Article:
Advance Directives: Patient End-of-Life Decisions Essays

1708 Words Mar 12th, 2012 7 Pages
Advance Directives: Patient End-of-Life Decisions
Leah L. Markley
DeVry University
Health Rights and Responsibilities
Beth VanOrsdale
March 25, 2011

Advance Directives: Patient End-of-Life Decisions Medical technology today has come a long way. Numerous life prolonging procedures are available that can extend a person’s life where once they would have expired. Kidney dialysis, chemotherapy, cardiopulmonary resuscitation (CPR), feeding tubes, intravenous hydration, and ventilators are but a few of these means for extending one’s life. The choice between quantity versus quality of life is complex, and not one that should be left up to chance. In 1990, Congress passed the Patient Self-Determination Act (PSDA).
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Ethically from a physician’s standpoint, withdrawing and/or withholding life-prolonging treatment is generally considered unethical. However, if a patient has requested not to be kept alive by certain means, it is their legal right to have their wishes taken into consideration. It is a complicated and often litigated issue.

Situations Where a Living Will Applies
End-of-life decisions are not just for the elderly or those who have been deemed terminally ill. The world in which we live is full of uncertainty and risk. Natural disasters occur on a near daily basis. Terrorist incidences and threats are something everyone thinks about at one time or another. Any moment in time can find an individual laying in a hospital bed, clinging to life. There are risks involved in simply walking down a street. Diseases exist for which there is no available cure. A living will provides a legal means by which health care professionals can be aware of how much care an individual does or does not want should they become medically incapacitated. It can also provide an individual with some peace of mind knowing either that everything medically available will be done to prolong his or her life, or that life prolonging measures will be limited if there is no hope for recovery.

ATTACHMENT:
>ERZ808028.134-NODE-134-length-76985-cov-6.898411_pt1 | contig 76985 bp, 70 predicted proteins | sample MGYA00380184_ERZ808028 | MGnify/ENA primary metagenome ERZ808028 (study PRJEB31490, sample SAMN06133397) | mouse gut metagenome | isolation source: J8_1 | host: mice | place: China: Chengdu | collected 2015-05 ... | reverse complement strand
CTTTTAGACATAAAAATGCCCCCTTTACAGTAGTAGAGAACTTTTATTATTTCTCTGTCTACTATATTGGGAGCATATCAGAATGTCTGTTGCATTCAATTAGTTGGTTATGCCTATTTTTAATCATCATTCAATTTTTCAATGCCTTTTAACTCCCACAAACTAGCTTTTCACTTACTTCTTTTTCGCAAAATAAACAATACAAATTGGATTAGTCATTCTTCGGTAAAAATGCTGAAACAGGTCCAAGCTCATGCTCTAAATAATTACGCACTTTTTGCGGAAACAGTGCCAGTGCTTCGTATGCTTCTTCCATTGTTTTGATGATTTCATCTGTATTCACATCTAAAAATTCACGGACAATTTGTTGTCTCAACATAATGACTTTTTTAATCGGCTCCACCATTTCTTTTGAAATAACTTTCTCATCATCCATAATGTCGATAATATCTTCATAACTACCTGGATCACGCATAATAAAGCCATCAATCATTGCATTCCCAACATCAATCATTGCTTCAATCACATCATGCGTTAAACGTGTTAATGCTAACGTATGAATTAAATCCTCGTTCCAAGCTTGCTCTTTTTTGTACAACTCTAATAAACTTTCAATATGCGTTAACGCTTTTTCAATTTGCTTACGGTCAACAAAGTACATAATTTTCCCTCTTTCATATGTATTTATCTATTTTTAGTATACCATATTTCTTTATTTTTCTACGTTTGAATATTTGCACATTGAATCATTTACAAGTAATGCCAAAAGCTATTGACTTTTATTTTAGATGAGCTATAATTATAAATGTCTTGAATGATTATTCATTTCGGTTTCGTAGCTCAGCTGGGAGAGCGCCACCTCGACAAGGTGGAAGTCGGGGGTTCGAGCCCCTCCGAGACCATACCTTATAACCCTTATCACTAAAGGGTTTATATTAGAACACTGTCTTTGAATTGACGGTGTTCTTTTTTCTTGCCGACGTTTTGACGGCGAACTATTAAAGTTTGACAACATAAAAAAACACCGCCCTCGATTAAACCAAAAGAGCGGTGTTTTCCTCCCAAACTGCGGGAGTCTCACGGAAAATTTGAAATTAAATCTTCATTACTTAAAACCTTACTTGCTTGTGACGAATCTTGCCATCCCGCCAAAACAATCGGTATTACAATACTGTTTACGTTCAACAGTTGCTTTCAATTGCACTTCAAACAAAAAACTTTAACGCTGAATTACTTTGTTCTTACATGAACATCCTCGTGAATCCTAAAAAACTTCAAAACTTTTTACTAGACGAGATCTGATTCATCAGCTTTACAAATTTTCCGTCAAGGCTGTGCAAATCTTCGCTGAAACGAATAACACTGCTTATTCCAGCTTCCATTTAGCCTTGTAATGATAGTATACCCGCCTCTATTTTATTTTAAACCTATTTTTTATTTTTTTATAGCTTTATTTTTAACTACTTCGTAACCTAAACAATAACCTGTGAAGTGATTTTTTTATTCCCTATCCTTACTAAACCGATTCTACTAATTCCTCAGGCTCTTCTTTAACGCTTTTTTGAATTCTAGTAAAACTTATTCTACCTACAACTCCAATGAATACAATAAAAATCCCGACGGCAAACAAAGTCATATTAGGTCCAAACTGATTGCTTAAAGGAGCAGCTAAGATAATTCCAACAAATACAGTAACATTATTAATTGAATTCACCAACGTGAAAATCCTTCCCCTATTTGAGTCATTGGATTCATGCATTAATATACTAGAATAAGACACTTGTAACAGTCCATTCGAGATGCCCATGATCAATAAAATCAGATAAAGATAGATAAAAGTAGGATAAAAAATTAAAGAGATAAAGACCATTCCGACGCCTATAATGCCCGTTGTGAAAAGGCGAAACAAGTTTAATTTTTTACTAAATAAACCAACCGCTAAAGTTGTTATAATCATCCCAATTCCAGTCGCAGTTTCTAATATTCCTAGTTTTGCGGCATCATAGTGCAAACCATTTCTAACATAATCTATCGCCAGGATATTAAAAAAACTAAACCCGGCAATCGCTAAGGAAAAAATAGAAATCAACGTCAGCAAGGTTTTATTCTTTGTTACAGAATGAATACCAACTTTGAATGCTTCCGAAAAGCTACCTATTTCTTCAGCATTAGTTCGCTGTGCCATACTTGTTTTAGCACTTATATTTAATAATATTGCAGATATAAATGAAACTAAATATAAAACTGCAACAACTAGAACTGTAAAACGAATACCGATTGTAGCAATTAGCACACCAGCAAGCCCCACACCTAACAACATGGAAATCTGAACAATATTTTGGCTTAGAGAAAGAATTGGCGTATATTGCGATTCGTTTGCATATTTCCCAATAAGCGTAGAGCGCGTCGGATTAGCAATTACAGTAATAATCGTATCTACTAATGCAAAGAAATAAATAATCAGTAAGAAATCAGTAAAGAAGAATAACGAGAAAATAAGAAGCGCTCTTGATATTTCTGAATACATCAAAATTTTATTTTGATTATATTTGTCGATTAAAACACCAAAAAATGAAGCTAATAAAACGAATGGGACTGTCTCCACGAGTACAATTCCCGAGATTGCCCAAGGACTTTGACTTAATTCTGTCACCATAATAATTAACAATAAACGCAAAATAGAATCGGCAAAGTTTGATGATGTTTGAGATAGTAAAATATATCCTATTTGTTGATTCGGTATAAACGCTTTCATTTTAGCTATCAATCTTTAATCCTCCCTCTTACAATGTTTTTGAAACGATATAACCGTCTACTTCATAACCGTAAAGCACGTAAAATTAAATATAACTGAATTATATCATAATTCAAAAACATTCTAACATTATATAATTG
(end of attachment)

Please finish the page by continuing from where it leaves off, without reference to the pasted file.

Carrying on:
What Should Be Included a Living Will Generally speaking, a living will provides information on what types of life prolonging care an individual wants or does not want in the case of

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